China Reform Monitor, No. 142, November 30, 1998
American Foreign Policy Council, Washington, D.C.
China's first public show-trial on a dissident's use of the Internet is scheduled to take place in Shanghai, the Washington Times reports. Defendant Lin Hai was arrested on March 25 and charged with "inciting subversion of state power" for distributing pro-democracy articles to thousands of Chinese e-mail addresses and providing addresses to overseas electronic human rights publications, including Washington-based VIP References. Lian Shengde, publisher of VIP References, which is distributed to more than 250,000 addresses, says Chinese authorities will use this case to scare off pro-democracy activities on the Internet.
Since the Internet was introduced in China in 1995, there are now 1.2 million users and the web has become an important tool for democracy activists. Authorities have harassed some Internet users and have blocked websites such as the New York-based Human Rights in China. "Within the next three years, the Chinese government will have more control over the Internet," says Human Rights in China director Xio Quang, "because it will build a new national gateway and have a monopoly."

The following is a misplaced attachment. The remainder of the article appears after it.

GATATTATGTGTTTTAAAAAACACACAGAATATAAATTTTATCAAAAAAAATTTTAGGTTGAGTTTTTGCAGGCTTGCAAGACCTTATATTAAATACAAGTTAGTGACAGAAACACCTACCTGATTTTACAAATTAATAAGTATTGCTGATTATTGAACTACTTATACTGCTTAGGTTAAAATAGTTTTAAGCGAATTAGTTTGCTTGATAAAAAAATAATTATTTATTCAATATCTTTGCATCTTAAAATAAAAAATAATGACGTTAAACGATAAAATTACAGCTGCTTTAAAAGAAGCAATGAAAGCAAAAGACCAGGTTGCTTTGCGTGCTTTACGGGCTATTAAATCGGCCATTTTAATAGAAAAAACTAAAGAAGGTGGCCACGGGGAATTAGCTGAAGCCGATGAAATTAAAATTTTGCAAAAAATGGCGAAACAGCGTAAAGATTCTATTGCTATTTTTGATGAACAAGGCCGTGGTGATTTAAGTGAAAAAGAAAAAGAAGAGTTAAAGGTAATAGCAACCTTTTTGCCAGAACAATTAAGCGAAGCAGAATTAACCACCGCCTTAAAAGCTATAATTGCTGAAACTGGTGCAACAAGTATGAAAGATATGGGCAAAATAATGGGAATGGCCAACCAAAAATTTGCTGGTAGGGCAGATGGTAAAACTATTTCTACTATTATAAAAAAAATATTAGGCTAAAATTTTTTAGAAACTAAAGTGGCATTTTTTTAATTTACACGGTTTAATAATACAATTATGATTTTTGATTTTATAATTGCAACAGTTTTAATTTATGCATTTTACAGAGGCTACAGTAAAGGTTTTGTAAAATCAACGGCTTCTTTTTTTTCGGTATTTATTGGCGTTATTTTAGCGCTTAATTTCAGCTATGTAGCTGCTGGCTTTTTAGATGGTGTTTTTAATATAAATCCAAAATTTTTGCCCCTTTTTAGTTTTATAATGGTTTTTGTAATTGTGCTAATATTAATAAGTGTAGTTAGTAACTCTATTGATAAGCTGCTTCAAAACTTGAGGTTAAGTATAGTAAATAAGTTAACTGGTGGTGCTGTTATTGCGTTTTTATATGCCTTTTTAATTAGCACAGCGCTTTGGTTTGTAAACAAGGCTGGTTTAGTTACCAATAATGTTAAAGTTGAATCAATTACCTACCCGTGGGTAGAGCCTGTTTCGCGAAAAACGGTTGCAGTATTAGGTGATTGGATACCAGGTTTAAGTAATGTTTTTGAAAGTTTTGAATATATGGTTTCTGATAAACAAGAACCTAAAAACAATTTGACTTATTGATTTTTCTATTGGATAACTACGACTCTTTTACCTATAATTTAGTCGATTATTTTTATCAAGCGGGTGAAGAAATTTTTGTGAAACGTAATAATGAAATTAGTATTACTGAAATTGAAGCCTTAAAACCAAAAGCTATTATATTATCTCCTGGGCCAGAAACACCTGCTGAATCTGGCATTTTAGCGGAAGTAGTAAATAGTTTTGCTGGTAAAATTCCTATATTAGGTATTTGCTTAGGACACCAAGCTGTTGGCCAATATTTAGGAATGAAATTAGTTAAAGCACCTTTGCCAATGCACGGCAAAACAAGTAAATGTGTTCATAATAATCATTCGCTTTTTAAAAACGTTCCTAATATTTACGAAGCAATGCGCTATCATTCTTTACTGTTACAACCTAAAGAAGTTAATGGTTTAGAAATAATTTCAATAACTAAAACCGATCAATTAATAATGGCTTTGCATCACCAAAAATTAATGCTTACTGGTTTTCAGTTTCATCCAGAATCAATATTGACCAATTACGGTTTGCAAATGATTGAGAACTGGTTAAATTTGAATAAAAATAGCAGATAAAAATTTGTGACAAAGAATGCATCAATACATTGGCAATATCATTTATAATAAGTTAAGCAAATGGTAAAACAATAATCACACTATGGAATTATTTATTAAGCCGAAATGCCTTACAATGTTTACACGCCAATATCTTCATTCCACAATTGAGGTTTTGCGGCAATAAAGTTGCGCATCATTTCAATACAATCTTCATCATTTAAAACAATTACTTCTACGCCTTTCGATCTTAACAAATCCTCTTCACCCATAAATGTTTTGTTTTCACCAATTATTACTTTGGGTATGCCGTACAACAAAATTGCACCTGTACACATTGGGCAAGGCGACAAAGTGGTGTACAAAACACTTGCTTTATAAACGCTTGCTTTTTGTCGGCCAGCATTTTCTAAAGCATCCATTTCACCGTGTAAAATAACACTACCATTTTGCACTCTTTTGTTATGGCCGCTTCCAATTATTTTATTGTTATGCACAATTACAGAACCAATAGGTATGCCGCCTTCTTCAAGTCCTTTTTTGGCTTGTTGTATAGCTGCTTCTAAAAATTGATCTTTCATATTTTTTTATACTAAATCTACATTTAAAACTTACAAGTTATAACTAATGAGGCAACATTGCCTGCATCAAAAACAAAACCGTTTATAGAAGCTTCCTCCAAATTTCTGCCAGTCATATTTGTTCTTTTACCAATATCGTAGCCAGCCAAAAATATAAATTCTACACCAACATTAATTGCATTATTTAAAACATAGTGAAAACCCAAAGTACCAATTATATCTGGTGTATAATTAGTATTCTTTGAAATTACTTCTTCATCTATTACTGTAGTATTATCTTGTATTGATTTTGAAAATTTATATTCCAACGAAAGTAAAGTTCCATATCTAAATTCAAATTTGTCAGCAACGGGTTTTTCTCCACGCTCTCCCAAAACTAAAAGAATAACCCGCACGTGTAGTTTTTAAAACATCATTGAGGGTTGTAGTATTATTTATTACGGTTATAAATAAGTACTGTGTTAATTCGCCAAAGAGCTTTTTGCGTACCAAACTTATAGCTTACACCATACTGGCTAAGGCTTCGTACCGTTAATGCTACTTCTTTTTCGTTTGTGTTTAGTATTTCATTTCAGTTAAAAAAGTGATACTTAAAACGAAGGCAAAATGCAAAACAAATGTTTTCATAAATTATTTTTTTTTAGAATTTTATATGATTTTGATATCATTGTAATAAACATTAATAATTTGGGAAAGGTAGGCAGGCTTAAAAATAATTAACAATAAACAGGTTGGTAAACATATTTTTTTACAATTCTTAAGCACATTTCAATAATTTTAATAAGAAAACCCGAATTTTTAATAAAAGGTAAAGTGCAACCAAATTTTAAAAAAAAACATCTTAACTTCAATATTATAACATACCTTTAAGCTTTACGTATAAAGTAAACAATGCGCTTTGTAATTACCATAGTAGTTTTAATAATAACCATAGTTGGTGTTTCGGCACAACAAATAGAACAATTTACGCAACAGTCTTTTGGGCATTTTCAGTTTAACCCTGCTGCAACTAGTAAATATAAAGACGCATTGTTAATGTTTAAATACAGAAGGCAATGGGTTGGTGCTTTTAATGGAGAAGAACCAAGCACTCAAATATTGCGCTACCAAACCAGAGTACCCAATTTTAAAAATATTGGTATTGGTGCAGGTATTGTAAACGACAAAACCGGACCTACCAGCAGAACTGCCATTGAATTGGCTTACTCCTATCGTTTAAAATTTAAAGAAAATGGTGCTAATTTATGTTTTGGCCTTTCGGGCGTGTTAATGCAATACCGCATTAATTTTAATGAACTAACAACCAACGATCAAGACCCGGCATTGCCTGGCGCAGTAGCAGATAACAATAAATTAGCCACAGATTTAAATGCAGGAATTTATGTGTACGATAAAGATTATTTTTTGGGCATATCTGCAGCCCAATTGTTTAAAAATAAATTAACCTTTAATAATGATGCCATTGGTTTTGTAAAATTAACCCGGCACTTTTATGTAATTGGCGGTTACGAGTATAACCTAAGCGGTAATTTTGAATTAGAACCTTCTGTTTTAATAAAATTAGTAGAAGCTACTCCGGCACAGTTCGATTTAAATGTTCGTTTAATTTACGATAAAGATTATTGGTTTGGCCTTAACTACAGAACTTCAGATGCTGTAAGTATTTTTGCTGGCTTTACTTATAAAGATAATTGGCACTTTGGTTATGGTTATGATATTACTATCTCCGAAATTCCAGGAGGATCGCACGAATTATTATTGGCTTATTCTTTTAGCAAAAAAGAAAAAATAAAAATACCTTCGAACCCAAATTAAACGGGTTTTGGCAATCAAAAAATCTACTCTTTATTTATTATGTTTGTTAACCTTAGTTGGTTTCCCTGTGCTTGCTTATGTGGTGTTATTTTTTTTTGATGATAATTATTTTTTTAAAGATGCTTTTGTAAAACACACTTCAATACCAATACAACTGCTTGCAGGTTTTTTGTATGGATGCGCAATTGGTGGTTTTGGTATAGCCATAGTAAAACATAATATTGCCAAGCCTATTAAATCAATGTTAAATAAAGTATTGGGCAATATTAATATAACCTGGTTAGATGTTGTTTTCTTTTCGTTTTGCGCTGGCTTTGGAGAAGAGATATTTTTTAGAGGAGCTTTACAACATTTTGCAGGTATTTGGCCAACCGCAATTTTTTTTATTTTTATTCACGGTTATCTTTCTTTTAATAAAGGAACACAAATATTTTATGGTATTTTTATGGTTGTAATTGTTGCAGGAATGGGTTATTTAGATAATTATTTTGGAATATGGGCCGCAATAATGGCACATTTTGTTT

A crack down on illegal church activities has resulted in the arrest of more than 70 Protestant "house church" leaders, reports the New York Times. The crackdown occurred in central Henan Province, during a meeting of underground Protestant leaders from around the country. According to the Human Rights in China organization, one woman, Cheng Meiying, from northeastern China, has reportedly been beaten so badly while in detention that she suffered brain injuries. Another church leader, Li Wingrui, was shot in the thigh while escaping police. He is now the subject of a nationwide manhunt.
Chinese authorities are cracking down on the growing number of non-government organizations [NGOs] because some are lobbying for political and social change, the Sydney Morning Herald reports. This week Beijing police raided the office of the China Development Union and detained seven members for questioning. The CDU, created to stimulate debate on China's economic, social and political problems, was shut down last month after organizing a series of seminars calling for political reform.
At a national conference in Beijing, the Communist party ordered the media to toe the Party line to maintain social stability, reports Xinhua news agency. "The media must adopt a correct attitude and uphold party and ethnic unity to pave the way for the 50th anniversary of the People's Republic of China and the Macau handover next year," said Party propaganda chief Ding Guangen. "The media must give the party's image greater priority."
According to the South China Morning Post, authorities in Beijing are disturbed by books and other publications on political change, the need for social reform and liberalization of thought. While state media have highlighted corruption cases, the Government fears the exposure of workers' demonstrations and rural unrest, resulting from Premier Zhu Ronji's economic reform programs.
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